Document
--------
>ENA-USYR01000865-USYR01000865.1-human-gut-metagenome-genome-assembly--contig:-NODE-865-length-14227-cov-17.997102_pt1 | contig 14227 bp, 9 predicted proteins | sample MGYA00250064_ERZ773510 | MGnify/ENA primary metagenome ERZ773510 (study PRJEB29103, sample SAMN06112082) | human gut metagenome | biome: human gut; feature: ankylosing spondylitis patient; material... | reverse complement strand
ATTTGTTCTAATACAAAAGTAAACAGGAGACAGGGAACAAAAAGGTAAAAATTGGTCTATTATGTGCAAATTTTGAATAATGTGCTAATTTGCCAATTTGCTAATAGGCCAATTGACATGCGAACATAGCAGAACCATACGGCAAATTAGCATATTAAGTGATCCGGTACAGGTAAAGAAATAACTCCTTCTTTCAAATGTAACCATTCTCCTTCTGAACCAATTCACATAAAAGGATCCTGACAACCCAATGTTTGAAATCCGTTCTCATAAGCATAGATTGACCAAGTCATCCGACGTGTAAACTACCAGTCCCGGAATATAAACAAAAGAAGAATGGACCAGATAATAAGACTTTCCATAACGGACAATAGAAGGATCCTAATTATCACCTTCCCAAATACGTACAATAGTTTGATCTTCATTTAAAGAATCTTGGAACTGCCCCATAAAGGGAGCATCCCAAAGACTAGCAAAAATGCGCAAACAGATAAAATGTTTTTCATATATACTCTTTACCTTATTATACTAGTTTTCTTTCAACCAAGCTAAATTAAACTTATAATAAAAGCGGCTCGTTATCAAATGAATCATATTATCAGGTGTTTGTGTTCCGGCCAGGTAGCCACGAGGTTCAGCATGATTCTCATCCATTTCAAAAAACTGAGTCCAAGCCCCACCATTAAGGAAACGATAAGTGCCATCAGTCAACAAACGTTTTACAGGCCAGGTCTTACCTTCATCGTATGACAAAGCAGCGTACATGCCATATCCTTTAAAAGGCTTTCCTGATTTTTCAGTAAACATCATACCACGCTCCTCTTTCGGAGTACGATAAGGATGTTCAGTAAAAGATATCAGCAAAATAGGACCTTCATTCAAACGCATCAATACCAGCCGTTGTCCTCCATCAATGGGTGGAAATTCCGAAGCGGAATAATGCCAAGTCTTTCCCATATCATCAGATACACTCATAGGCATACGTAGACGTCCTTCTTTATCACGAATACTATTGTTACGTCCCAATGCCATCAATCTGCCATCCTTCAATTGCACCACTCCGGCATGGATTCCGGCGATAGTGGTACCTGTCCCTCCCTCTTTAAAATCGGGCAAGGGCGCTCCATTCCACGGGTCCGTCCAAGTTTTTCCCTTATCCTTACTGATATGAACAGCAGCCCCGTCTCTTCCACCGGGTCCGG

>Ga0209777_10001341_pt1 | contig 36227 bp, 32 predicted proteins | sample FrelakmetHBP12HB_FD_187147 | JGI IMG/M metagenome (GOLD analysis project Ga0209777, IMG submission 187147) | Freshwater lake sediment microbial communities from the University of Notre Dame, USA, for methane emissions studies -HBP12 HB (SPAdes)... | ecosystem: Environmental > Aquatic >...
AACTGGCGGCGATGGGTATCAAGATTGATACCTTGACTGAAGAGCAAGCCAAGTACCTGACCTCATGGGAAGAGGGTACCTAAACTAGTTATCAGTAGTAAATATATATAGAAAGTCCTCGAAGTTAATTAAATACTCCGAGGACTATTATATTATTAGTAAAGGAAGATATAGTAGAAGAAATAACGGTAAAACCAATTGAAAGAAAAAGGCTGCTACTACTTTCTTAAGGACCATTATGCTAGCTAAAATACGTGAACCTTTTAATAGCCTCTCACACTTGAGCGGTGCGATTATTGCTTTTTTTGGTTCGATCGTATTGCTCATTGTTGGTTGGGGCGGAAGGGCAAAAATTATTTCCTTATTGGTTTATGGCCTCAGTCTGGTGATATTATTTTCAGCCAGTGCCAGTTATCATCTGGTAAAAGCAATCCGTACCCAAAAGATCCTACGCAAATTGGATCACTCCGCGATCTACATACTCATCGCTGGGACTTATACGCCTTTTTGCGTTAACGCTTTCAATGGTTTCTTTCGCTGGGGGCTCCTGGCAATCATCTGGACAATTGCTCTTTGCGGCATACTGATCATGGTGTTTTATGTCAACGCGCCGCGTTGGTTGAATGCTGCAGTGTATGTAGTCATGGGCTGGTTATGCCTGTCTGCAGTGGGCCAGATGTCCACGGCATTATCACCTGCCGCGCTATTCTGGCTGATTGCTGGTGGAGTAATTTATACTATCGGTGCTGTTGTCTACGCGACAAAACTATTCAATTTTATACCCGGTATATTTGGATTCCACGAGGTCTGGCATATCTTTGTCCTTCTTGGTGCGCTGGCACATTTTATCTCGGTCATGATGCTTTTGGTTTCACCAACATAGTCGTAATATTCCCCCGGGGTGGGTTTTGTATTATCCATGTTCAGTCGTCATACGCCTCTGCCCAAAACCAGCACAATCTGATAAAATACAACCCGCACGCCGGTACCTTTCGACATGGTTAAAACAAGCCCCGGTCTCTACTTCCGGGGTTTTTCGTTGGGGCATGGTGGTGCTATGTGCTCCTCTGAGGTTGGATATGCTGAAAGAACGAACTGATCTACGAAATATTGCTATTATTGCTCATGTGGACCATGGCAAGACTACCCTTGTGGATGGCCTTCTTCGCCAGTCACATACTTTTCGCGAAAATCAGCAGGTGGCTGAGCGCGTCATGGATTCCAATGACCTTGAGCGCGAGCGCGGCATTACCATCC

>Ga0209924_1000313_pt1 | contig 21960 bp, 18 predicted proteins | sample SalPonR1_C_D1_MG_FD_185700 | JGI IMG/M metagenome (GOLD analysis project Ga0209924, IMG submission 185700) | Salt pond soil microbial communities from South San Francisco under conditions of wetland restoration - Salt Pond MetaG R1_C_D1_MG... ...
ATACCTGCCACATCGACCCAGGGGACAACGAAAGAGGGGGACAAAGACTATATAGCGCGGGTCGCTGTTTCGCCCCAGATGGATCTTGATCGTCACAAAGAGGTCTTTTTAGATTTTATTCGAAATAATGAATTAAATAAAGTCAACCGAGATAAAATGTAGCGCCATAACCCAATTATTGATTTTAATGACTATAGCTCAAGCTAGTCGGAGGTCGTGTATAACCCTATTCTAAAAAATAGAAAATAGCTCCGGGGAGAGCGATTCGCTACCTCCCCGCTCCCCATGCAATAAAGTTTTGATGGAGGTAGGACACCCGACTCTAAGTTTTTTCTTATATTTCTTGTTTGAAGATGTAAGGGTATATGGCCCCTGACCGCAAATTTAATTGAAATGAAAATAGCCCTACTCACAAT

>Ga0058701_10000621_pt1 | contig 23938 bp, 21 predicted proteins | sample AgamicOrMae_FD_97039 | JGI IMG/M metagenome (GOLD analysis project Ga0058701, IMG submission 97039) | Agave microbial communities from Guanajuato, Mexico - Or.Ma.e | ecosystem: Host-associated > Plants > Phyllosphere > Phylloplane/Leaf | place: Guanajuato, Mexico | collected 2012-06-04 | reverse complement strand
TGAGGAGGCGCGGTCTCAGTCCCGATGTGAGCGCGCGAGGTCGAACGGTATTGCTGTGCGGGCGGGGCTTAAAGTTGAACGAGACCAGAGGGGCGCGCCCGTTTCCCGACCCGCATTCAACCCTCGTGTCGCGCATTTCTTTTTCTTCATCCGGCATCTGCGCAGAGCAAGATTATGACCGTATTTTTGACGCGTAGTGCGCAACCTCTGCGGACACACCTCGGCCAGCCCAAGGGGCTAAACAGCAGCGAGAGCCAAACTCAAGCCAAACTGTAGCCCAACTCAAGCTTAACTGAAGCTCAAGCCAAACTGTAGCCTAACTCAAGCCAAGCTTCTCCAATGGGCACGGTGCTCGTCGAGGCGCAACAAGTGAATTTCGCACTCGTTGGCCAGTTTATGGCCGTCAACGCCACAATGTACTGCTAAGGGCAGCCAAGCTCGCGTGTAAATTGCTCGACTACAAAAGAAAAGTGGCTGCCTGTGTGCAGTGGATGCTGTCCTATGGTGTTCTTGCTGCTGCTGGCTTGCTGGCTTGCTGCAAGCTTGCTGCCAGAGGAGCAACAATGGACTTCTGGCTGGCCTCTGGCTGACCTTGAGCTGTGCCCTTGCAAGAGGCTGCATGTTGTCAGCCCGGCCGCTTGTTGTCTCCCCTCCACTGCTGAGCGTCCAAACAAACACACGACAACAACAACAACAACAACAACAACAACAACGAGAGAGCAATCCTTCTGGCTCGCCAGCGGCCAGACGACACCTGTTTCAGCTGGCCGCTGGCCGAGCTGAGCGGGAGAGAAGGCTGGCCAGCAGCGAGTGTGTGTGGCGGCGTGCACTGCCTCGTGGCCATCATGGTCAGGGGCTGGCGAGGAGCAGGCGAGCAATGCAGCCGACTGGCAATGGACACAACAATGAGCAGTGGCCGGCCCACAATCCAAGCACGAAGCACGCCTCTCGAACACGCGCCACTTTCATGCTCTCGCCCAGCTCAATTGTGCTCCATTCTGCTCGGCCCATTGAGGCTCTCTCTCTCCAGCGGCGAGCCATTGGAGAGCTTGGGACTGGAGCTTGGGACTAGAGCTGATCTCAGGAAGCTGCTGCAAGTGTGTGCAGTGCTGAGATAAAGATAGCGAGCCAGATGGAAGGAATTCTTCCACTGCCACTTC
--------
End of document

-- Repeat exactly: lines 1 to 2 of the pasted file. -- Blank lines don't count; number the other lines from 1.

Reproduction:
>ENA-USYR01000865-USYR01000865.1-human-gut-metagenome-genome-assembly--contig:-NODE-865-length-14227-cov-17.997102_pt1 | contig 14227 bp, 9 predicted proteins | sample MGYA00250064_ERZ773510 | MGnify/ENA primary metagenome ERZ773510 (study PRJEB29103, sample SAMN06112082) | human gut metagenome | biome: human gut; feature: ankylosing spondylitis patient; material... | reverse complement strand
ATTTGTTCTAATACAAAAGTAAACAGGAGACAGGGAACAAAAAGGTAAAAATTGGTCTATTATGTGCAAATTTTGAATAATGTGCTAATTTGCCAATTTGCTAATAGGCCAATTGACATGCGAACATAGCAGAACCATACGGCAAATTAGCATATTAAGTGATCCGGTACAGGTAAAGAAATAACTCCTTCTTTCAAATGTAACCATTCTCCTTCTGAACCAATTCACATAAAAGGATCCTGACAACCCAATGTTTGAAATCCGTTCTCATAAGCATAGATTGACCAAGTCATCCGACGTGTAAACTACCAGTCCCGGAATATAAACAAAAGAAGAATGGACCAGATAATAAGACTTTCCATAACGGACAATAGAAGGATCCTAATTATCACCTTCCCAAATACGTACAATAGTTTGATCTTCATTTAAAGAATCTTGGAACTGCCCCATAAAGGGAGCATCCCAAAGACTAGCAAAAATGCGCAAACAGATAAAATGTTTTTCATATATACTCTTTACCTTATTATACTAGTTTTCTTTCAACCAAGCTAAATTAAACTTATAATAAAAGCGGCTCGTTATCAAATGAATCATATTATCAGGTGTTTGTGTTCCGGCCAGGTAGCCACGAGGTTCAGCATGATTCTCATCCATTTCAAAAAACTGAGTCCAAGCCCCACCATTAAGGAAACGATAAGTGCCATCAGTCAACAAACGTTTTACAGGCCAGGTCTTACCTTCATCGTATGACAAAGCAGCGTACATGCCATATCCTTTAAAAGGCTTTCCTGATTTTTCAGTAAACATCATACCACGCTCCTCTTTCGGAGTACGATAAGGATGTTCAGTAAAAGATATCAGCAAAATAGGACCTTCATTCAAACGCATCAATACCAGCCGTTGTCCTCCATCAATGGGTGGAAATTCCGAAGCGGAATAATGCCAAGTCTTTCCCATATCATCAGATACACTCATAGGCATACGTAGACGTCCTTCTTTATCACGAATACTATTGTTACGTCCCAATGCCATCAATCTGCCATCCTTCAATTGCACCACTCCGGCATGGATTCCGGCGATAGTGGTACCTGTCCCTCCCTCTTTAAAATCGGGCAAGGGCGCTCCATTCCACGGGTCCGTCCAAGTTTTTCCCTTATCCTTACTGATATGAACAGCAGCCCCGTCTCTTCCACCGGGTCCGG